Rep. Jodey Arrington (R-Texas) may be new to Congress, but he's no stranger to power.
While still in his 20s, Arrington went to work in the White House under President George W. Bush. He moved on to top posts with a banking regulatory agency and the Hurricane Katrina rebuilding effort before returning home to a plum job at his alma mater, Texas Tech University, where he also headed a renewable energy institute.
It's the kind of insider's resume that might have been lethal in an election year when the Republican ticket was dominated by the ultimate political outsider. Arrington, telegenic and soft-spoken, instead rode it to victory over a crowded field jostling to replace retiring Rep. Randy Neugebauer (R) in West Texas' sprawling 19th District.
Overwhelmingly rural and larger than some states, the area ranks high in production of both cotton and wind power. In an interview, Arrington, who recently joined the House Agriculture Committee, spoke fervently of the need to restore federal subsidies for cotton growers in the next farm bill, mulled the potential for a congressional renewable energy caucus, and endorsed the use of government research money to promote wind generation.
In an institution lately known for unrelenting partisanship and short-term time horizons, Arrington also voiced a desire to reach across the aisle and eventually rise into the ranks of the House hierarchy. A leadership role, he said, would afford an opportunity to "be more than just one vote ... for a rural America that has less of a voice in this process."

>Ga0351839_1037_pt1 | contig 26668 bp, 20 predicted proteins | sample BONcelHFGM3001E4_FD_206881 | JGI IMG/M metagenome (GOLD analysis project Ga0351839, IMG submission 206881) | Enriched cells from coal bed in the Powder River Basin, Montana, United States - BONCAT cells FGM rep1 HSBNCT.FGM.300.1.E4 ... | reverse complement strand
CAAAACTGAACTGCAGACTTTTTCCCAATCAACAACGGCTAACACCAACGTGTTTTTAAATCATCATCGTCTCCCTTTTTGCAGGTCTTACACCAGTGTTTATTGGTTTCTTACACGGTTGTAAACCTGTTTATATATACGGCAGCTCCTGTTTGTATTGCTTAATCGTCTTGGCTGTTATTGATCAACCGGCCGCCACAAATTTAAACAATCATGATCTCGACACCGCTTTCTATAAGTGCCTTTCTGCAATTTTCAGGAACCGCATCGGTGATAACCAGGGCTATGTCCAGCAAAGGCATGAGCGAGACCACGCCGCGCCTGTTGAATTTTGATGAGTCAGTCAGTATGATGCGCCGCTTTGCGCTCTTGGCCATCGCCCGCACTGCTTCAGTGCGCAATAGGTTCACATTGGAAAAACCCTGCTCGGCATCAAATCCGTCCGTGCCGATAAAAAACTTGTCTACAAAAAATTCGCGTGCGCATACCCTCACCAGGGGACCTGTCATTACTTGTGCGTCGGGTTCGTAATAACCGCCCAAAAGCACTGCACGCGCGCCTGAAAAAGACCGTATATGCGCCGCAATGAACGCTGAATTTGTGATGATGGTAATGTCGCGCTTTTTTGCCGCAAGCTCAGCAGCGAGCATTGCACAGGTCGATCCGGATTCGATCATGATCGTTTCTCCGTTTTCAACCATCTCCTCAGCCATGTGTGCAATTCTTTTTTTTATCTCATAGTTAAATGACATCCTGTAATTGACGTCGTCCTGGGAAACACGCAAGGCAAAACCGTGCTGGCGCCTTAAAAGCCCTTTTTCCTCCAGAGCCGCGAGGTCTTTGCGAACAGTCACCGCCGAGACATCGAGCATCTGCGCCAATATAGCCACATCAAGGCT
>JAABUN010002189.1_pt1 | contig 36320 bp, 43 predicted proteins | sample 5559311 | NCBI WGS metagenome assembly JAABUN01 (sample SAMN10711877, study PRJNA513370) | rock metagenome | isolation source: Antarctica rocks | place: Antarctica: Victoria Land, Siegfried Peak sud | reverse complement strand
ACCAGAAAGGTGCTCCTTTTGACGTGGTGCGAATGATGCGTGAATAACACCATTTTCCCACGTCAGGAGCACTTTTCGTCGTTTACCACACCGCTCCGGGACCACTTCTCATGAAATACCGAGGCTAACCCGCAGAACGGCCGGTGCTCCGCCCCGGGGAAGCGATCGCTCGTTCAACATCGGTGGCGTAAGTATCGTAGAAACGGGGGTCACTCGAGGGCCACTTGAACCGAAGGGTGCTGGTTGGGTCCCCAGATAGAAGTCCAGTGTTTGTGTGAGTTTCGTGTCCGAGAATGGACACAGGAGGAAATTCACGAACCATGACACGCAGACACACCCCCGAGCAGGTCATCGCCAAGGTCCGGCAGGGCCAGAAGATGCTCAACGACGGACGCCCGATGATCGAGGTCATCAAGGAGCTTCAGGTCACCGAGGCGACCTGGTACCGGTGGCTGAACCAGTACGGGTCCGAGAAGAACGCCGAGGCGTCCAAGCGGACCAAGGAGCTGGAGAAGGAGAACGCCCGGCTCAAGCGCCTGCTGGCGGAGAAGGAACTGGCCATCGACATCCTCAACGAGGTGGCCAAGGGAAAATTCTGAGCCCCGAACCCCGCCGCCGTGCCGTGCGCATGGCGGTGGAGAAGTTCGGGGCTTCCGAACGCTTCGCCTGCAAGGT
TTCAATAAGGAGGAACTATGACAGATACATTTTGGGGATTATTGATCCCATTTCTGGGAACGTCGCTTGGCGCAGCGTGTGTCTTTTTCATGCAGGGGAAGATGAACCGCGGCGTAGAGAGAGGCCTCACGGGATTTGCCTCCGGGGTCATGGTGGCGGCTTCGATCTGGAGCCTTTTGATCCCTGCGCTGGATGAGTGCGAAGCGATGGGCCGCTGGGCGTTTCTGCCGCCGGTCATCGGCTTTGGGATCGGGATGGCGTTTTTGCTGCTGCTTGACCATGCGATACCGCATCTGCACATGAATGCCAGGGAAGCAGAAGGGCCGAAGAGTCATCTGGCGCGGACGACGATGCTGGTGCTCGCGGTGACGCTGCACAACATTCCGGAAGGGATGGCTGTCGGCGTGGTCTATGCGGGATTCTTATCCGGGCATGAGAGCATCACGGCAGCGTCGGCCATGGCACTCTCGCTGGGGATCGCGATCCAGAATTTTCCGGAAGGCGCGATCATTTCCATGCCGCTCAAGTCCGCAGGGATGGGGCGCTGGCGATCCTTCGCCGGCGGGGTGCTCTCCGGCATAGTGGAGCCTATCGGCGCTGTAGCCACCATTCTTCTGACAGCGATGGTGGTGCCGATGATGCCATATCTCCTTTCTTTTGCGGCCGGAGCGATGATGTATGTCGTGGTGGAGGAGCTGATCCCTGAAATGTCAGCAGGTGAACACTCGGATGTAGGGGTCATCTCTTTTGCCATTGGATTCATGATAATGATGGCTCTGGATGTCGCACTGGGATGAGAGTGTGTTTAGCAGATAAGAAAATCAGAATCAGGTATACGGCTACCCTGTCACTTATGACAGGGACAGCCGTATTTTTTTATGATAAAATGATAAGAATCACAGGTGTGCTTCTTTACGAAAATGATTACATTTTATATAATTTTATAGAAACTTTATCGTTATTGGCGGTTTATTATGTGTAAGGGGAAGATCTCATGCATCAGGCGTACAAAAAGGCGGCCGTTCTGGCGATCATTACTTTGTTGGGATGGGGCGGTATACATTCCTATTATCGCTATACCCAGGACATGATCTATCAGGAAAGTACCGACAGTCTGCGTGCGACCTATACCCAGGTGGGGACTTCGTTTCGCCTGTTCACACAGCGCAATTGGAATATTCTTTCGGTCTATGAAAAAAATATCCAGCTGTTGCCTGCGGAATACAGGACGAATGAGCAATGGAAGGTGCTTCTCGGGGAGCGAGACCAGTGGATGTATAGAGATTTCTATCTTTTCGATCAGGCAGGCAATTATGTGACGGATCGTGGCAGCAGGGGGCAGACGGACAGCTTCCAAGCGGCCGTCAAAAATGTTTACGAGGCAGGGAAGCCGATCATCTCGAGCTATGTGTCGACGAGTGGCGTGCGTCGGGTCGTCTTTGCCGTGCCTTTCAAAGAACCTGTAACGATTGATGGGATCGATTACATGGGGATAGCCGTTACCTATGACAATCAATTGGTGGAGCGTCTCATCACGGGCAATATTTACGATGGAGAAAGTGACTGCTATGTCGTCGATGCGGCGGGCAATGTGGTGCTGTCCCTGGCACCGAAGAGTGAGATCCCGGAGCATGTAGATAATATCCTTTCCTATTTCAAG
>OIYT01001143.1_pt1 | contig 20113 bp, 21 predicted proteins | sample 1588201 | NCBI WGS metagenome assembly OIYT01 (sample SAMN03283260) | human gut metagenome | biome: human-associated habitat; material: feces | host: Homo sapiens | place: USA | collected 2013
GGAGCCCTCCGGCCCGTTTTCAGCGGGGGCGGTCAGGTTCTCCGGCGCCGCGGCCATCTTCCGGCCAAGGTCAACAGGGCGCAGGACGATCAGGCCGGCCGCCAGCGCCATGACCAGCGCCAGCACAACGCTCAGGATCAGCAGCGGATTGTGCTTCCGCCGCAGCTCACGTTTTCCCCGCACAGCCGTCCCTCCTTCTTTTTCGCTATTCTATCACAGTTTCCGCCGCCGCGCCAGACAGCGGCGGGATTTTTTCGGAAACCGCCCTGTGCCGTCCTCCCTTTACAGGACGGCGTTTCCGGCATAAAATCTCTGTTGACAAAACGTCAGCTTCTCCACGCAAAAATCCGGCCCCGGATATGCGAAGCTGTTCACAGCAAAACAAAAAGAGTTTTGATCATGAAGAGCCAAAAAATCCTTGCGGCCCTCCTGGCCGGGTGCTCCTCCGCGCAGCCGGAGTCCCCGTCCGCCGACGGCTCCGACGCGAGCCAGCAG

It's a pragmatic, parochial view of Congress' role that, for Southern lawmakers of a certain generation, was once a ticket to easy re-election. But there's also evidence that Arrington, who has a degree in political science, knows that core Republican voters now expect more.
Last August, he journeyed hundreds of miles from his home turf for a tour of a Rio Grande border area that lasted until around 3:30 a.m., according to his office. The trip came at the invitation of Breitbart News Network, the fiery right-wing outlet that focuses on immigration issues and had voiced doubts about Arrington's ties to the Republican establishment and his commitment to the U.S. Border Patrol.
"I had seen him as the 'Bush' pick," Brandon Darby, managing director of Breitbart Texas, wrote afterward in an account acknowledging that Arrington had proved him wrong. "Instead of the politician who was willing to do and say anything to get elected, I found Arrington to be a man of great character who honors his word and takes being elected by his fellow West Texans to heart."
The article featured a photo of Arrington holding a flotation device purportedly used by Los Zetas, a feared Mexican crime cartel. In an email replying to questions from E&E News, Arrington spokeswoman Kate McBrayer said her boss wanted a first-hand look at what Border Patrol agents deal with each day. Arrington is "a lifelong conservative," she added, whose "desire and willingness to work with less conservative colleagues should not be mistaken for a deviation from his firmly held pro-life, limited government, states' rights and entitlement reform principles."